In the three decades since scanning probe microscopy (SPM) methods have entered the scientific arena, they have become one of the main tools of nanoscale science and technology by offering the capability for imaging topography, magnetic, electrical, and mechanical properties on the nanometre scale. Of extreme interest for applied and fundamental science alike are the measurements of energy losses and dissipation on the nanoscale. This information is required to understand the factors limiting the efficiency of materials and devices, with applications ranging from fundamental physical science to efficient energy transport, generation, and storage.

Resonant system dynamics

Classical SPM methods based on lock-in or phase-locked loop detection are not well suited to the measurement of localized energy dissipation. This limitation follows from the fundamental operational principle of modern SPMs; that is, the use of a sinusoidal excitation signal. In the Fourier domain, this corresponds to a single frequency. Hence, the measured response of the system is convoluted with the much stronger effect of the probe, cabling, and electronics. This limitation can be overcome by measuring full response-frequency curve and by detecting minute changes in resonance peak width as the SPM probe tip approaches the surface and scans along it. However, this requires time-consuming scanning of the frequencies at each spatial point. An alternative way to interpret this limitation is to note that the resonant system dynamics (that is, the probe interacting with the surface) requires at least three independent parameters to describe it (amplitude, resonant frequency, and quality factor), whereas standard SPM detection schemes allow only two to be determined. The assumption of constant driving force implicitly used in dissipation analysis is inapplicable to techniques with voltage or thermal excitation, and leads to qualitative errors in techniques with acoustic excitation due to large frequency dispersion of the piezoactuator transfer function. Correspondingly, there is a virtual absence of SPM studies of dissipative phenomena on the nanoscale.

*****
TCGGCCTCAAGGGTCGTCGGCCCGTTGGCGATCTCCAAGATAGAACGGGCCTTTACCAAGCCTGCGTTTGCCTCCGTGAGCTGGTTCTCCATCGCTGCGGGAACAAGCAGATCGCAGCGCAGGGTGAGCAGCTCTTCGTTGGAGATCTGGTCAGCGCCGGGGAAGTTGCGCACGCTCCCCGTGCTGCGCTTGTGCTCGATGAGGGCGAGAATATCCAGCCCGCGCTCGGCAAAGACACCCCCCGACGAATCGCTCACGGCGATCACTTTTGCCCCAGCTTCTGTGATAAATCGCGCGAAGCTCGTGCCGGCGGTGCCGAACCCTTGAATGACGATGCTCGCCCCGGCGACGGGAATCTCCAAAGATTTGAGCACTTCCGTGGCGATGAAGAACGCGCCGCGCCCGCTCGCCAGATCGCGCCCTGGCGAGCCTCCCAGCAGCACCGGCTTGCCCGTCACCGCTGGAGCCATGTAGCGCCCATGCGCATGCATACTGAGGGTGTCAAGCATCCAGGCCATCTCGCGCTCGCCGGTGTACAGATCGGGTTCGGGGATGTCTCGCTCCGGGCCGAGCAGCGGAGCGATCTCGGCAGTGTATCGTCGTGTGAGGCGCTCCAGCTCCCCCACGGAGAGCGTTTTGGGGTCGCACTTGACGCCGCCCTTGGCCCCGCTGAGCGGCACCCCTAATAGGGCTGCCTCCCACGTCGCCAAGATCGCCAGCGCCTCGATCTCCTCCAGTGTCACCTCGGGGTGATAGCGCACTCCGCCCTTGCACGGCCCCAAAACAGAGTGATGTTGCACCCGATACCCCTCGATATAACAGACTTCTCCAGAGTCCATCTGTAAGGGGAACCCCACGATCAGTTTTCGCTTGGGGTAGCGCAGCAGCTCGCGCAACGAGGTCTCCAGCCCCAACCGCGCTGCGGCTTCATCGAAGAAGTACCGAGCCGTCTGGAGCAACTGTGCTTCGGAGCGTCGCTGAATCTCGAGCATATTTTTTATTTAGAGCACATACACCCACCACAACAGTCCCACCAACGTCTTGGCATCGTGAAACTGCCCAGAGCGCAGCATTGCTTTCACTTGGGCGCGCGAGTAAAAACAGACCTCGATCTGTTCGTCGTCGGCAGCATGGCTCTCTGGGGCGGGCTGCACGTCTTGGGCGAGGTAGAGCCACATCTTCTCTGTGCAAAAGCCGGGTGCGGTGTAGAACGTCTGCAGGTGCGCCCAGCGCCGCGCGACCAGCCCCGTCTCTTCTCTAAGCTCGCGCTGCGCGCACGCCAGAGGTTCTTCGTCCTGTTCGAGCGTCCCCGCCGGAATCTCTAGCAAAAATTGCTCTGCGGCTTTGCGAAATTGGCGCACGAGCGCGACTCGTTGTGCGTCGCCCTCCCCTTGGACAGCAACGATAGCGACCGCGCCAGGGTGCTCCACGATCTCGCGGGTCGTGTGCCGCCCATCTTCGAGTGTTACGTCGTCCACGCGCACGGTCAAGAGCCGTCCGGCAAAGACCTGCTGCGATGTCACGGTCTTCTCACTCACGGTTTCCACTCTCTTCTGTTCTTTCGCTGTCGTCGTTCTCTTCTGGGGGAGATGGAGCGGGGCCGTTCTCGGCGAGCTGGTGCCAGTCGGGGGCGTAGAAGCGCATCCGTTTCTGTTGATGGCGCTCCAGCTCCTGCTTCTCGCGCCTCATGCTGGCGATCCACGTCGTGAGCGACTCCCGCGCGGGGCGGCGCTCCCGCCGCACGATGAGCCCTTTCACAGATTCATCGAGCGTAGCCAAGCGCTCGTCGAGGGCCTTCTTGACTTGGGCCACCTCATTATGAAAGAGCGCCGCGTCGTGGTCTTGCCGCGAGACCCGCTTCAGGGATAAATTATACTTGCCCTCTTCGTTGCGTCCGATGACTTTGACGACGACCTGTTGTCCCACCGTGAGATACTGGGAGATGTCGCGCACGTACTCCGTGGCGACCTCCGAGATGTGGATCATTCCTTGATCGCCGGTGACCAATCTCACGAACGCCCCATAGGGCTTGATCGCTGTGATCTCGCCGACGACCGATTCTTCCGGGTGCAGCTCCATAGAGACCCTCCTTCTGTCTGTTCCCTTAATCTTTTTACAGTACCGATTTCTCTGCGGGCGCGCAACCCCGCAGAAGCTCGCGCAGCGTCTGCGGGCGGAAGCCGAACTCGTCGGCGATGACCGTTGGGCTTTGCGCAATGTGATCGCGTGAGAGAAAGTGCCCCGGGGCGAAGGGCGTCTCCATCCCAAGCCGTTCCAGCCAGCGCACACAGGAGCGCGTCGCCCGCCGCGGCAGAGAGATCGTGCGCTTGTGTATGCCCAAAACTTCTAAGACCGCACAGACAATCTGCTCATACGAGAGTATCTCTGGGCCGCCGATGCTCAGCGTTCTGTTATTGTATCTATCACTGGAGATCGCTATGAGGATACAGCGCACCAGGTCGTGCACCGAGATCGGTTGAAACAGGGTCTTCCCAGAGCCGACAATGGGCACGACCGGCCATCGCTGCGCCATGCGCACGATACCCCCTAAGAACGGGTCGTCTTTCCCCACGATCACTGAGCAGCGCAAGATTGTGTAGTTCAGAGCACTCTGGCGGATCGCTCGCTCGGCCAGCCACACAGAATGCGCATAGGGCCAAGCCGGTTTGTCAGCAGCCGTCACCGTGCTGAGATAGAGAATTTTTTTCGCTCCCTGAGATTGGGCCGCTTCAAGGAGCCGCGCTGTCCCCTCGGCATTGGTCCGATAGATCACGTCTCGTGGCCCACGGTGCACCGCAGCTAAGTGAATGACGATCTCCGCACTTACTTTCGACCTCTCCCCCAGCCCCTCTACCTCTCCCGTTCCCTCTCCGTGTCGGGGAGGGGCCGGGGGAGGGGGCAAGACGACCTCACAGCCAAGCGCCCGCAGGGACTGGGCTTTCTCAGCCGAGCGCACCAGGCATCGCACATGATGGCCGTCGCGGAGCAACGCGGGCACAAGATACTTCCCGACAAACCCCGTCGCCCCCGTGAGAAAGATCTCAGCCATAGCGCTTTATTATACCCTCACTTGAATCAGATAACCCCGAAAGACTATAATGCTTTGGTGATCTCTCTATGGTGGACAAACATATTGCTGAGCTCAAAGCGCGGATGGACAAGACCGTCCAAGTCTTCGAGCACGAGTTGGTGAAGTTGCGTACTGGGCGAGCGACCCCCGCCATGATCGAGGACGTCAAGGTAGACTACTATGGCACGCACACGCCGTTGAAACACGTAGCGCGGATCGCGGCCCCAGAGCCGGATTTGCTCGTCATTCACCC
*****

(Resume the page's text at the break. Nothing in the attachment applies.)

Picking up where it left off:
Full spectral response

Band Excitation overcomes an intrinsic limitation of single-frequency SPM modes based on lock-in and phase-locked-loop detection by detecting the full spectral response at each pixel. The use of a digitally synthesized band excitation signal allows responses to be detected at multiple frequencies in parallel, giving rapid acquisition of full amplitude-frequency response curves in the time corresponding to a single point measurement in standard SPM methods. Band excitation thus provides a new approach for SPM operation alternative to traditional lock-in and phase-locked-loop methods. This enables unambiguous and cross-talk-free probing of local energy losses and dissipation, and can be implemented for virtually all ambient and liquid SPM methods.

Additional information can be found in J. Phys. D. Appl. Phys. 44 464006.

•  For more on this theme, check out the special issue of Journal of Physics D: Applied Physics celebrating the 30th anniversary of the invention of the scanning tunelling microscope - three decades of scanning tunnelling microscopy that changed the course of surface science.